As for connectivity’s future, Ericsson provided a startling, yet totally likely scenario which they call the “Social Web of Things.” It imagines a time when every object around us is not only connected to one another, but they also all partake in social media. So, instead of an old classmate being a Facebook friend, your new friend list will include your alarm clock, your refrigerator, and the traffic light you travel through on the way to work. Check your newsfeed and you might find a message from your lamp telling you that you forgot to turn him off and would you like to do so now. Select the “yes” button and your action might merit a “like” from the hallway closet that stores your extra bulbs.

Controller Evolution

With an increase in the number of devices owned by a single user comes the need for simplified operation. Shawn DuBravac, CEA’s research director, has proclaimed 2012 the “Year of the Interface,” and there were at least two manifestations of this credo that continually made themselves known. First, mobile devices are increasingly being used as simple substitute controllers for other devices. For many, their smartphone is already their de facto camera. Now they can also use them to turn down the music or turn up the thermostat.

Gefen showed off their Audio/Video Automation System which allows a tablet or smartphone to control all audio and video players throughout a building. It can also be programmed to handle connected lighting devices so one can remotely dim a room to start a presentation. Savant Systems, featured in the NextGen Concept Home in the convention center, showed off their iPad- and iPhone-based software, which can control almost any aspect of a space—from monitoring a security camera, to controlling a home theater, to opening the window shades at a designated time. It also finally gives permission to those who have been dying for a reason to install iPads into their walls.

Not every device maker is on board with the idea of substitute remotes, thus the second identifier of the Year of the Interface is the rise of new and greatly simplified dedicated controllers. Pushing buttons is so 2011. This year, motion-enabled remotes and other clever tracking technologies are eliminating the need for one’s fingers to do all the work. The aforementioned LG 84-inch TV offers both voice recognition options and a “Magic Motion” remote with just six buttons. It employs a technology that lets one aim-and-click menu options from the screen, essentially transforming it into a wireless mouse.

Pushing the envelope with what was easily the most amazing gizmo to fly under the radar at CES, the folks at Tobii Technology demoed their eye tracking and control system. Using an infrared device built into a laptop, the machine examines the user’s baby blues to determine retina reflection and cornea glint. In a calibration process that takes under 30 seconds, it then transforms a user’s eyes into a hands-free controller allowing one to switch between on-screen documents, or shoot at targets in a game of Asteroids, simply by looking directly at them. It functioned with stunning accuracy and its usefulness—in the disabilities arena alone—should not be, well, overlooked.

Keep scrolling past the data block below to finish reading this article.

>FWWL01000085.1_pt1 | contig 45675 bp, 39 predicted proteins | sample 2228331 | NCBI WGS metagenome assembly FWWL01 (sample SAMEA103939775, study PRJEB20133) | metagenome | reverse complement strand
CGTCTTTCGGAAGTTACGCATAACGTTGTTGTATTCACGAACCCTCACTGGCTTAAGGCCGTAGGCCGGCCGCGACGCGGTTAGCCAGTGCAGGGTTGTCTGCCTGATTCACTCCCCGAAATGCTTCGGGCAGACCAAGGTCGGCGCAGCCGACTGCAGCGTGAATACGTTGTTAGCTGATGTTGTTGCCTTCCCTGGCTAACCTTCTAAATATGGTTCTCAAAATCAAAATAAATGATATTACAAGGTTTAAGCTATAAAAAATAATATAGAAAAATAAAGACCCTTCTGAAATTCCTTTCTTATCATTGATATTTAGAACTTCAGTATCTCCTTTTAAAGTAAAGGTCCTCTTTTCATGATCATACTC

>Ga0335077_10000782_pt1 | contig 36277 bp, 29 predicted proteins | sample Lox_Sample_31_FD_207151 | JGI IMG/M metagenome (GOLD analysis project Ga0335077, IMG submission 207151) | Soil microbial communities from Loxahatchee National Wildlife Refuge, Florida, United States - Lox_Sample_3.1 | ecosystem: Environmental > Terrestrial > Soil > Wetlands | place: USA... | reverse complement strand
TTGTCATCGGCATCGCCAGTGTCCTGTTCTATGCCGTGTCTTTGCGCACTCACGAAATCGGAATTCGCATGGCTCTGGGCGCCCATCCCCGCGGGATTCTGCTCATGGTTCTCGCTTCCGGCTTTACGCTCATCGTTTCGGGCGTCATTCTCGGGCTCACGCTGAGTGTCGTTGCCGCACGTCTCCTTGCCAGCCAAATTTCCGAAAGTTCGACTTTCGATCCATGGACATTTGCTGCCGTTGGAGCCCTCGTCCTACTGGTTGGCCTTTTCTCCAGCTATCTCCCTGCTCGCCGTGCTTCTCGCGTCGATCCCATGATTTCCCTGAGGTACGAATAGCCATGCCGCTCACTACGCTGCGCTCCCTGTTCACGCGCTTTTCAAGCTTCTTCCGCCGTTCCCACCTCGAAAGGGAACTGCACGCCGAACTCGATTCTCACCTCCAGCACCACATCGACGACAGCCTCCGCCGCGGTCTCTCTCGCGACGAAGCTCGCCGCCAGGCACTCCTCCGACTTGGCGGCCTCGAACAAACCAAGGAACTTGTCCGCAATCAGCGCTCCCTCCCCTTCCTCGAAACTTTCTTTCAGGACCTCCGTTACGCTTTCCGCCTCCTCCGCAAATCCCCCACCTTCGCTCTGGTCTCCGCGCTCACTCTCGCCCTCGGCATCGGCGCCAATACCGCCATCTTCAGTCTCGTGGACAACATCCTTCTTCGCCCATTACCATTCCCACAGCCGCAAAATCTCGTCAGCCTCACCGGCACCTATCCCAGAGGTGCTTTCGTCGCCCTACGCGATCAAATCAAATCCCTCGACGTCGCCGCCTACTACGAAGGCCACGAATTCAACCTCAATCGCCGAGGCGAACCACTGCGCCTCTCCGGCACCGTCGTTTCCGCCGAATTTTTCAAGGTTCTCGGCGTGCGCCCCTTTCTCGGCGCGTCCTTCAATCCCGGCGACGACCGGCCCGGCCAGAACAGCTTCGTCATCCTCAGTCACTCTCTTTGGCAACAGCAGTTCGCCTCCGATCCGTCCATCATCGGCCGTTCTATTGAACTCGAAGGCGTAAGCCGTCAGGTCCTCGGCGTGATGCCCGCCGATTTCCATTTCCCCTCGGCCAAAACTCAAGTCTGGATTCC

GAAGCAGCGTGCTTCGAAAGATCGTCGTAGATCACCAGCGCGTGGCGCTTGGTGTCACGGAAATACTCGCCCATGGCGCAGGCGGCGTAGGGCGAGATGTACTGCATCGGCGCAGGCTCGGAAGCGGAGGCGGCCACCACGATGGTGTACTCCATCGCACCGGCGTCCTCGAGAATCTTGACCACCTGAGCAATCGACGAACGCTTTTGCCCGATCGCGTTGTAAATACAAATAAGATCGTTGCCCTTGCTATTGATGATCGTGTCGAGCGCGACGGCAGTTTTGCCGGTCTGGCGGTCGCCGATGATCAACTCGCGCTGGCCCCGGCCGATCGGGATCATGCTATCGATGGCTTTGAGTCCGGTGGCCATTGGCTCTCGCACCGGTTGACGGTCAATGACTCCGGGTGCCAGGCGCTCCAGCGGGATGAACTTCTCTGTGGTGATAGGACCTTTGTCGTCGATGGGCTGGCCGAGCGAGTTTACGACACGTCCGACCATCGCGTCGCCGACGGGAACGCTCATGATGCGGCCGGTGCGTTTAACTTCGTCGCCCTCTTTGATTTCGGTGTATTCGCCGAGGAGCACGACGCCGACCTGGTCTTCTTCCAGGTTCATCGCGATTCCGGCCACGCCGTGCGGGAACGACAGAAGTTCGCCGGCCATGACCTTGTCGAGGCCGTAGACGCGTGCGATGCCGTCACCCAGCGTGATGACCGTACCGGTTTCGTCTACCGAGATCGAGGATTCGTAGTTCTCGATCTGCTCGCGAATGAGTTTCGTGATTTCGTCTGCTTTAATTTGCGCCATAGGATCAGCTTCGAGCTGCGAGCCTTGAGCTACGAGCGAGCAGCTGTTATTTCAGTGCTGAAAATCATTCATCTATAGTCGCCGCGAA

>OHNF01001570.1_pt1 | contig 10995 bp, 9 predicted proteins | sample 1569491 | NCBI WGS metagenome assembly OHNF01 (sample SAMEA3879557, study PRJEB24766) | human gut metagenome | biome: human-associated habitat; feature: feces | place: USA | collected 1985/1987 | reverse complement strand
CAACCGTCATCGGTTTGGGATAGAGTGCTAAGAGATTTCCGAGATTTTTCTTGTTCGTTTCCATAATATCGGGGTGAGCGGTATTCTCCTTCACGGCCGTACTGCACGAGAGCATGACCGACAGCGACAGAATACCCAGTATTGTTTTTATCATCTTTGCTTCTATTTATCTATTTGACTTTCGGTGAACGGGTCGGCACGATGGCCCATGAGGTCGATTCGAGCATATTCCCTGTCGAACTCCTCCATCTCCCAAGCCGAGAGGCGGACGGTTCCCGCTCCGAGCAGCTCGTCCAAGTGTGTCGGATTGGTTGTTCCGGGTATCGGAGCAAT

Finally, with fingerwork becoming passé, it is worth noting that the next body part to lose steam might possibly be the ear. A new company called AfterShokz has created a pair of headphones that transport sound through the cheekbone using “military special ops bone conduction technology.” It not only eliminates the risk of eardrum damage (by eliminating the eardrum), it also keeps the listener’s ears free to hear what is going on around them, be it oncoming traffic or the announcement that library hours are over.

As they move toward next year’s event, the overseers of International CES might want to invest in a pair of AfterShokz themselves, to help mute the ongoing debate surrounding its timing and usefulness. Apple long ago gave up presenting here and Microsoft has announced that this will be their last year. Critics have pointed out that January is a long way off from the next holiday selling season, yet close enough to the last one to upset those who received a toy that is no longer the coolest on the block.

But, as Yogi Berra might have observed had he attended this year’s show, no one goes here nowadays, it’s too crowded. If the big names are slowly vanishing, the trenches are more crowded than ever with buyers and sellers of accessories like smartphone mounts and tablet covers. It’s not glamorous, it’s just business. Still, if the CE industry continues on its path away from devices and toward content and connectivity, it will take more than just a name change to keep this elephantine production from sinking into the sands of Vegas.


Stan Friedman (@StanfordF) is the Senior Research Librarian for Condé Nast in New York City, and a freelance critic, poet, and novelist (his novel, God’s Gift to Women, was published in ebook format in 2010 by Scott & Nix, Inc.).

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Comments

  1. Thanks, Stan, for this lucid, intriguing, info-packed, piece. Am gonna get one of those car mice asap.